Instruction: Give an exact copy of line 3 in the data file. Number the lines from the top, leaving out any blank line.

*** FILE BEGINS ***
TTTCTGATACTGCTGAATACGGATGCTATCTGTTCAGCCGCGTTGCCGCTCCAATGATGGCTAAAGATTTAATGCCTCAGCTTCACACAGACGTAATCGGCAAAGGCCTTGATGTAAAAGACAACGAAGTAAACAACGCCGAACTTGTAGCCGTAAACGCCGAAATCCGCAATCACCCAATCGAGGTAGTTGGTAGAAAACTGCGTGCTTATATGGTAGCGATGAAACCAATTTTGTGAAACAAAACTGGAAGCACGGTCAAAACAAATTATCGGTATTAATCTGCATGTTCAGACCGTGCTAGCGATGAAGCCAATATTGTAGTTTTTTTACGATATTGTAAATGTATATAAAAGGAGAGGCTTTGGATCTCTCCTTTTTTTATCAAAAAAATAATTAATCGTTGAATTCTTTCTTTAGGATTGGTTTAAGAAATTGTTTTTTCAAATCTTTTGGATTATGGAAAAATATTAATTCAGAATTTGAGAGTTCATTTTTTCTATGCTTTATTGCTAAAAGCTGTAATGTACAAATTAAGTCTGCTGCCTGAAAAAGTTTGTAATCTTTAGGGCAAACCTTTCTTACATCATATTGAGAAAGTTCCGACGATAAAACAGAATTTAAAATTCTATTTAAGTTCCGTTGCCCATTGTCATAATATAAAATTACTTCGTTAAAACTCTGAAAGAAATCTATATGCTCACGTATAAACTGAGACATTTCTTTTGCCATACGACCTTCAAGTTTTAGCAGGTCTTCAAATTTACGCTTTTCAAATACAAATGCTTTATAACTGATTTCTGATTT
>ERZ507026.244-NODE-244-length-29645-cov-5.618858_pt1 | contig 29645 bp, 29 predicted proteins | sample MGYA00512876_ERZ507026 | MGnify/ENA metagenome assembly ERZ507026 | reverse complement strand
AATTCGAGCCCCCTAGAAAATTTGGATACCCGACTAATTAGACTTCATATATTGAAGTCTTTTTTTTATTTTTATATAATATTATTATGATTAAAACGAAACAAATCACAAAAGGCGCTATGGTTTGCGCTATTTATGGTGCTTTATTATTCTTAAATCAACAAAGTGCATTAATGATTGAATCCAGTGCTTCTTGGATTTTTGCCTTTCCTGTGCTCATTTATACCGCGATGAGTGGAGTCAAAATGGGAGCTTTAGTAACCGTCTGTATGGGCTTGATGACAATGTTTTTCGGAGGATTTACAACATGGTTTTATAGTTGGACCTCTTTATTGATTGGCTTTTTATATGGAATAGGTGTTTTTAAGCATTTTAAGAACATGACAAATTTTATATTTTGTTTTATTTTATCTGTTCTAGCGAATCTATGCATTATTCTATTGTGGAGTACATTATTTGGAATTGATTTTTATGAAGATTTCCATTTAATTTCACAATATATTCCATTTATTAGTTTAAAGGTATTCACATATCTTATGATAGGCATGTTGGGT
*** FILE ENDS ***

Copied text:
AATTCGAGCCCCCTAGAAAATTTGGATACCCGACTAATTAGACTTCATATATTGAAGTCTTTTTTTTATTTTTATATAATATTATTATGATTAAAACGAAACAAATCACAAAAGGCGCTATGGTTTGCGCTATTTATGGTGCTTTATTATTCTTAAATCAACAAAGTGCATTAATGATTGAATCCAGTGCTTCTTGGATTTTTGCCTTTCCTGTGCTCATTTATACCGCGATGAGTGGAGTCAAAATGGGAGCTTTAGTAACCGTCTGTATGGGCTTGATGACAATGTTTTTCGGAGGATTTACAACATGGTTTTATAGTTGGACCTCTTTATTGATTGGCTTTTTATATGGAATAGGTGTTTTTAAGCATTTTAAGAACATGACAAATTTTATATTTTGTTTTATTTTATCTGTTCTAGCGAATCTATGCATTATTCTATTGTGGAGTACATTATTTGGAATTGATTTTTATGAAGATTTCCATTTAATTTCACAATATATTCCATTTATTAGTTTAAAGGTATTCACATATCTTATGATAGGCATGTTGGGT